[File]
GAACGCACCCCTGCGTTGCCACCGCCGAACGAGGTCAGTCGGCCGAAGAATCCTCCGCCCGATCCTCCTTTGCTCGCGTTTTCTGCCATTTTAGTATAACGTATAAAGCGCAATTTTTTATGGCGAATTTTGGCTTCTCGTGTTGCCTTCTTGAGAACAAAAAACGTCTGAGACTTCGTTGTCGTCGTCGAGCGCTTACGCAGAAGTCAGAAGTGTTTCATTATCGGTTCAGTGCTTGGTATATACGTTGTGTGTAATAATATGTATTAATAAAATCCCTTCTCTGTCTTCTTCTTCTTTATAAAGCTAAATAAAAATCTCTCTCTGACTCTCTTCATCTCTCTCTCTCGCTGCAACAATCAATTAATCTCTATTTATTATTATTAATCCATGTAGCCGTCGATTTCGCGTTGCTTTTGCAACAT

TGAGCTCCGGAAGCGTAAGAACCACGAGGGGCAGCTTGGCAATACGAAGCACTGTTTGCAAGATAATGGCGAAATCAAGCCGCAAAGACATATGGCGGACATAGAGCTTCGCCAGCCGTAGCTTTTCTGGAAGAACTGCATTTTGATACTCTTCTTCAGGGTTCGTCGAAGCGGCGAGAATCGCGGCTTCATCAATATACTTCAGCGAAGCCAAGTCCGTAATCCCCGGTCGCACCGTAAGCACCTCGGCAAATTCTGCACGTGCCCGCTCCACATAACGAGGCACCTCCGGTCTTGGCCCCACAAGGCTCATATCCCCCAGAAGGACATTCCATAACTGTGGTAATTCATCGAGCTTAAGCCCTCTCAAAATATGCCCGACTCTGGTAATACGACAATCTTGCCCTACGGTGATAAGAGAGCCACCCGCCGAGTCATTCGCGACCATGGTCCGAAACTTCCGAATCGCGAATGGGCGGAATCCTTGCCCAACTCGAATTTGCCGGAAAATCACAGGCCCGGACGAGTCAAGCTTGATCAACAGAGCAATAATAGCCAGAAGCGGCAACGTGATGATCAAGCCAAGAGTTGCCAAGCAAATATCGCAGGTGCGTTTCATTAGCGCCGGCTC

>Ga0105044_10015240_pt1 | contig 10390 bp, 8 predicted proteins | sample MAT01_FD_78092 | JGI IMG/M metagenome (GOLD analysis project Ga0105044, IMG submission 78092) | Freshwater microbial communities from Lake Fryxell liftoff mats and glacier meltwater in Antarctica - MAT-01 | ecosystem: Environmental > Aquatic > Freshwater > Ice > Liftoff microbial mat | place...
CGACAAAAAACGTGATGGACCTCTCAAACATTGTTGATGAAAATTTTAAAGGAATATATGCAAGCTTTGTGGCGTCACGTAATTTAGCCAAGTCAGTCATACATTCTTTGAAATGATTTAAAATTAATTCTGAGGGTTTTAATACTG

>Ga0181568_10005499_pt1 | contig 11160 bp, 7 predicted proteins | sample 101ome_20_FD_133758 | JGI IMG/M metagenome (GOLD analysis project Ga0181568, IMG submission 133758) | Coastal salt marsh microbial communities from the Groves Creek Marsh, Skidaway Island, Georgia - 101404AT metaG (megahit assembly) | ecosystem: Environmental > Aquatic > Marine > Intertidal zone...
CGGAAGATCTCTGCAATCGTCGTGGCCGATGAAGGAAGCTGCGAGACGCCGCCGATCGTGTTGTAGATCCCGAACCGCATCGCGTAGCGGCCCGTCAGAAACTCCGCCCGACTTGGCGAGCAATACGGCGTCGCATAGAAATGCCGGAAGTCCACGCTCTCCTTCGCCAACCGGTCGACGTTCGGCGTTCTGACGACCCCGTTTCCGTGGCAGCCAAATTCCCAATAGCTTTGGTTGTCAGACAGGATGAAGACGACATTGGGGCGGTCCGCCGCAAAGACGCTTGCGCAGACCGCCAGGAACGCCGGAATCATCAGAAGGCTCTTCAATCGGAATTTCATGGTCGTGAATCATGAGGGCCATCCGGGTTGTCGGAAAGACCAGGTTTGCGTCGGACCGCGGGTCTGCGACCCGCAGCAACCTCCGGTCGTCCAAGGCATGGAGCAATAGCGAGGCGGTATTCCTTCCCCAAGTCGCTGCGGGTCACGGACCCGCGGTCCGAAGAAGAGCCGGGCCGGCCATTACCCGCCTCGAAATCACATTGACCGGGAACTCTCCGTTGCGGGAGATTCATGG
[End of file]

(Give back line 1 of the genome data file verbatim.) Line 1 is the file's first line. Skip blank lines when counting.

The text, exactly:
GAACGCACCCCTGCGTTGCCACCGCCGAACGAGGTCAGTCGGCCGAAGAATCCTCCGCCCGATCCTCCTTTGCTCGCGTTTTCTGCCATTTTAGTATAACGTATAAAGCGCAATTTTTTATGGCGAATTTTGGCTTCTCGTGTTGCCTTCTTGAGAACAAAAAACGTCTGAGACTTCGTTGTCGTCGTCGAGCGCTTACGCAGAAGTCAGAAGTGTTTCATTATCGGTTCAGTGCTTGGTATATACGTTGTGTGTAATAATATGTATTAATAAAATCCCTTCTCTGTCTTCTTCTTCTTTATAAAGCTAAATAAAAATCTCTCTCTGACTCTCTTCATCTCTCTCTCTCGCTGCAACAATCAATTAATCTCTATTTATTATTATTAATCCATGTAGCCGTCGATTTCGCGTTGCTTTTGCAACAT